Past Far Cry games repeatedly flirted with these kinds of moral gray areas, but none have been especially diligent about unpacking the intangible space between right and wrong. Far Cry New Dawn practically mechanizes its indifference. It doesn't really afford the chance to solve or make problems. It's only really interested in being a playground for carnage. And as far as violent playgrounds go, New Dawn's excels, embodying the maniacal freedom of Grand Theft Auto in an anarchic, Fallout-esque setting with the vibrancy cranked to 11. Its extensive array of weapons, vehicles, and explosives facilitates mowing down enemies and retaking outposts in any number of combinations.
Far Cry New Dawn is here with little fanfare. After the extremely disappointing ending of Far Cry 5, I thought I would be done with my love for Far Cry games. Sure, Far Cry 5 made co-op amazing by fixing a lot of the issues it had since Far Cry 4, and Hope County, Montana was a nice departure from the normally exotic locales, but Far Cry 5 dropped a narrative bomb that I thought would scar the series forever going forward. Instead, it managed to open up some interesting narrative elements.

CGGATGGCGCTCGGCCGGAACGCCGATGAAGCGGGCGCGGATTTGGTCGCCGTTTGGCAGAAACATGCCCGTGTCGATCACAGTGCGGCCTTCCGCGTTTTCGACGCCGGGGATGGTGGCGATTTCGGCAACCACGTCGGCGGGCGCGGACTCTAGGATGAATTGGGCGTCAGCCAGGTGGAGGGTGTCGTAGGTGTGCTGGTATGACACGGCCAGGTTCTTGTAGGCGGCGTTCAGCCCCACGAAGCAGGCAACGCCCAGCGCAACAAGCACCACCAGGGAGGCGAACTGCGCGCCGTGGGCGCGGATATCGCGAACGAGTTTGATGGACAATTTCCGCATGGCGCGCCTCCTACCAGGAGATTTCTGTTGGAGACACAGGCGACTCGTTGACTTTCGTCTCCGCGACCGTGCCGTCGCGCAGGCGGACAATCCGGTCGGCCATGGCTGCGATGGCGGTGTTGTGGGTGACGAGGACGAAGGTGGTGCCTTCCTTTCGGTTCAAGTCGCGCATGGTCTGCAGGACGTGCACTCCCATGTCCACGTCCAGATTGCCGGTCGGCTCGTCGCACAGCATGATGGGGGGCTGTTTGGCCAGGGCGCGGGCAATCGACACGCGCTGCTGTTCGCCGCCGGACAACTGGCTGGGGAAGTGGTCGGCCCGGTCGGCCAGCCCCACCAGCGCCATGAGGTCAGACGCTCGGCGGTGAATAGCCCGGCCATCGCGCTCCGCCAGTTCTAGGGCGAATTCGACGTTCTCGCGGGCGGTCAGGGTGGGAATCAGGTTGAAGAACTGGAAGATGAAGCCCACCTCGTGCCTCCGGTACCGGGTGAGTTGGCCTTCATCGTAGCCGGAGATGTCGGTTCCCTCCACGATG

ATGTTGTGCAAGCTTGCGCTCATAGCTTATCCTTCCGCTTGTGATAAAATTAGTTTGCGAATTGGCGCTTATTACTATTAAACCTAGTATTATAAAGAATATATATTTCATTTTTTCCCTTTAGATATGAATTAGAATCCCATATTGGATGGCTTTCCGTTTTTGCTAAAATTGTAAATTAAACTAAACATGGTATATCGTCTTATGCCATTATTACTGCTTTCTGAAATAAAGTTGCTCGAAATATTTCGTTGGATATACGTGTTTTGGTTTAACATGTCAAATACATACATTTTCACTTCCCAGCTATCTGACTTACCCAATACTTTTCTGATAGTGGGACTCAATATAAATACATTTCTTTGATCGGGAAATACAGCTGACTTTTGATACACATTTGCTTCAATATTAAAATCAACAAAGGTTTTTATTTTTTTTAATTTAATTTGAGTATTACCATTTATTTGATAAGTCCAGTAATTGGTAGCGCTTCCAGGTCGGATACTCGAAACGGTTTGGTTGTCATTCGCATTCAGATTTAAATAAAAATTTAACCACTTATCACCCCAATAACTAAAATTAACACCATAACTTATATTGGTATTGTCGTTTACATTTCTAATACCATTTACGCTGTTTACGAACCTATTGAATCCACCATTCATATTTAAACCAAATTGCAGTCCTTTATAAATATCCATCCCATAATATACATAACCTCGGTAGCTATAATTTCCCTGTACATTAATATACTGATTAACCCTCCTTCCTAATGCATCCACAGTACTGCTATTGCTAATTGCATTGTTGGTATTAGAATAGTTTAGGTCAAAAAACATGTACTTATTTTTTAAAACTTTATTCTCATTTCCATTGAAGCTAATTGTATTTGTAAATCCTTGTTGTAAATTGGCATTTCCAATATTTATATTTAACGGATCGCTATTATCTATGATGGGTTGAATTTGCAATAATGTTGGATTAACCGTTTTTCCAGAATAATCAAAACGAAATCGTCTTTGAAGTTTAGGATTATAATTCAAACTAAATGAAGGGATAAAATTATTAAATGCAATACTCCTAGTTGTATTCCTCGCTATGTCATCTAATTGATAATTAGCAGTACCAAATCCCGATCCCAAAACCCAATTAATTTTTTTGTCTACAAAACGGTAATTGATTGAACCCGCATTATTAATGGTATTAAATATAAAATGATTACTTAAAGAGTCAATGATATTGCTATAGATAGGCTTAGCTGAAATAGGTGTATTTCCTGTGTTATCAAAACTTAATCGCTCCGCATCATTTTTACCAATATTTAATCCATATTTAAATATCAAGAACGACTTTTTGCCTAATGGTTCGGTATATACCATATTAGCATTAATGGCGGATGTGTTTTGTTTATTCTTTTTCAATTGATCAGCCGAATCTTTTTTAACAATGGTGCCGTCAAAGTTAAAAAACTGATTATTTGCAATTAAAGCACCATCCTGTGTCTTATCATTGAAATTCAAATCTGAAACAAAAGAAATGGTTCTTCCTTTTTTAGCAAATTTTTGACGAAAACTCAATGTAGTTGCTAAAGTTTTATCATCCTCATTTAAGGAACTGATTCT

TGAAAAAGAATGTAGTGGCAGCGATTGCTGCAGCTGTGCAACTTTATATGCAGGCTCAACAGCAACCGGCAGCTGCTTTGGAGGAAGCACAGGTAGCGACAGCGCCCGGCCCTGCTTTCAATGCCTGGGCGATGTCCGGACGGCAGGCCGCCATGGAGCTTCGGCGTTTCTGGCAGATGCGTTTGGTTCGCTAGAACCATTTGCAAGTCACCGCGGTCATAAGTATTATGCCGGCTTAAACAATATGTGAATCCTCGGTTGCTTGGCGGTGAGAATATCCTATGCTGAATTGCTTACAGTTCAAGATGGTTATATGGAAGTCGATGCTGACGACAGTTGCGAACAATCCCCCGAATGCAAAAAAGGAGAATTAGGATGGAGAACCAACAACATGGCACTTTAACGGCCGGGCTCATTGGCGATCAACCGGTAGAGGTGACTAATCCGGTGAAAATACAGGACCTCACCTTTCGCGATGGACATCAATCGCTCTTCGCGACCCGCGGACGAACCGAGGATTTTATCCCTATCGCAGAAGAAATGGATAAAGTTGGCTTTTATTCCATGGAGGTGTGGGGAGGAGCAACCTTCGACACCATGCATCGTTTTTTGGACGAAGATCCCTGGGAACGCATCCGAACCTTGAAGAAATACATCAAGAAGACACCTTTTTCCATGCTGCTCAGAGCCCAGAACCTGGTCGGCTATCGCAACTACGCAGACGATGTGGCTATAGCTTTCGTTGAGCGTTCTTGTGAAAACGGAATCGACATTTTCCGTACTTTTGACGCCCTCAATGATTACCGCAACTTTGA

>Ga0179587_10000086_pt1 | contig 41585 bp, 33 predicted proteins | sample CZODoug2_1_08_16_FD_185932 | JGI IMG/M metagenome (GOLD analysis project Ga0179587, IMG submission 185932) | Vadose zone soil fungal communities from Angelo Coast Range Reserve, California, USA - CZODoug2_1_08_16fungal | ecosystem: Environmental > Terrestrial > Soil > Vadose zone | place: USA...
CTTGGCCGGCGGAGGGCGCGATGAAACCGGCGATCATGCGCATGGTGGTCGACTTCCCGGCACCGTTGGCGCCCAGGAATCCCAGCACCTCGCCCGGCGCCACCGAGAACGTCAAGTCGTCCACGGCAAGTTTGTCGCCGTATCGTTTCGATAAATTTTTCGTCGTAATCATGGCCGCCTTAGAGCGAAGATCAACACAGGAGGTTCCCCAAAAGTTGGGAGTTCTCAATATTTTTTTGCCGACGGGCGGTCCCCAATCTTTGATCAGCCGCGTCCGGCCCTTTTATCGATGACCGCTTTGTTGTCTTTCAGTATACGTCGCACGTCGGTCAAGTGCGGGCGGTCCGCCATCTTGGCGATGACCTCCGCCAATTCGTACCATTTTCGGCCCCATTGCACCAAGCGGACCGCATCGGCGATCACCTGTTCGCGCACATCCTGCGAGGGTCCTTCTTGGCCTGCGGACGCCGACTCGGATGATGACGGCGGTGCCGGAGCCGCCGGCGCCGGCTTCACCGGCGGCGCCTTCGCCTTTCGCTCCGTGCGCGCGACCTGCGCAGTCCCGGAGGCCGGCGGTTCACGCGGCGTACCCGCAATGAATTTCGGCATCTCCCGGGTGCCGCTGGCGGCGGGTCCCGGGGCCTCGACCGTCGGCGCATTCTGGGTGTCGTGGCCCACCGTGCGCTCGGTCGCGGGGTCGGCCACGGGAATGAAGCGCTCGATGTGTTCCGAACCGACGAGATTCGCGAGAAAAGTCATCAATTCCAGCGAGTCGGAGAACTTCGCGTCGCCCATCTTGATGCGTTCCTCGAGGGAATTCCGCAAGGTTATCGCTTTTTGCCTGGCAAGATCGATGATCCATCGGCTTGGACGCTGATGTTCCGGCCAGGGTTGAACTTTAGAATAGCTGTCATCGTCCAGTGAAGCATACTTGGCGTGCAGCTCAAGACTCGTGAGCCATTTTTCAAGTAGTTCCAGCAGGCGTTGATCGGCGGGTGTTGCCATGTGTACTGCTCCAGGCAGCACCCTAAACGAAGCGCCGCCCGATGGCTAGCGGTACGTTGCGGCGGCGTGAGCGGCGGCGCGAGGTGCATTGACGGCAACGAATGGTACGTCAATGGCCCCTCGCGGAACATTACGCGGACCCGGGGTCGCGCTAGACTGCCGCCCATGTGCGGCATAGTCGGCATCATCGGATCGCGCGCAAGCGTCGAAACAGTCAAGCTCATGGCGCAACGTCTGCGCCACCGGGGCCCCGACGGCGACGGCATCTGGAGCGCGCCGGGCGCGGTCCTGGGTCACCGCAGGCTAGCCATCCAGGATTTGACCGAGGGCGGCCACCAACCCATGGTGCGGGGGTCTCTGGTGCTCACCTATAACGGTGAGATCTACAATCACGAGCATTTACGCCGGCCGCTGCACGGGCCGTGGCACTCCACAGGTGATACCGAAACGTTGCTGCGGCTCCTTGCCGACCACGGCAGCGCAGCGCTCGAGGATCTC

Far Cry 5 opened the game to new horizons by adding in full co-op campaign. It ended up being a solid game despite suffering from some flaws with the pacing of the story mode. The gameplay and freedom to do anything in the open world more than made up for it, even if the sidequests and mundane repetitive tasks felt like a slog. The story of Far Cry 5 though ended with a major disappointment since it was a cliffhanger than basically rendered everything you did in the game useless. Just in under one year, we are now playing Far Cry New Dawn, which is a sequel to Far Cry 5 but features a new protagonist, characters, and changes to the gameplay. Buy Far Cry New Dawn Credits
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While Far Cry 5 was more of a cinematic driven story experience, New Dawn turns down the cinematic focus in favor of a more hands-on approach. In Far Cry 5, you had to sit through lengthy villain monologues and sometimes cutscenes ended up being far too long with limited interactivity. New Dawn is different and has reduced these cutscenes thus making gameplay the priority.
Seventeen years after the events depicted in Far Cry 5, Joseph Seed's doomsday cult or, at least, what remains of it and the other survivors of the nuclear holocaust attempt to rebuild the fictional Hope Country, Montana, but their best efforts are threatened at almost every turn by the Highwaymen, a band of roving scavengers with nationwide reach. This is the narrative backdrop of Far Cry New Dawn, which has even less to say about religious cults, belief systems, and American politics than its predecessor. Just about the only thing the game is successful at is confirming that franchise fatigue is real. While all that mayhem is fun in the moment, it doesn't exactly leave me feeling much of anything when I step away from the game.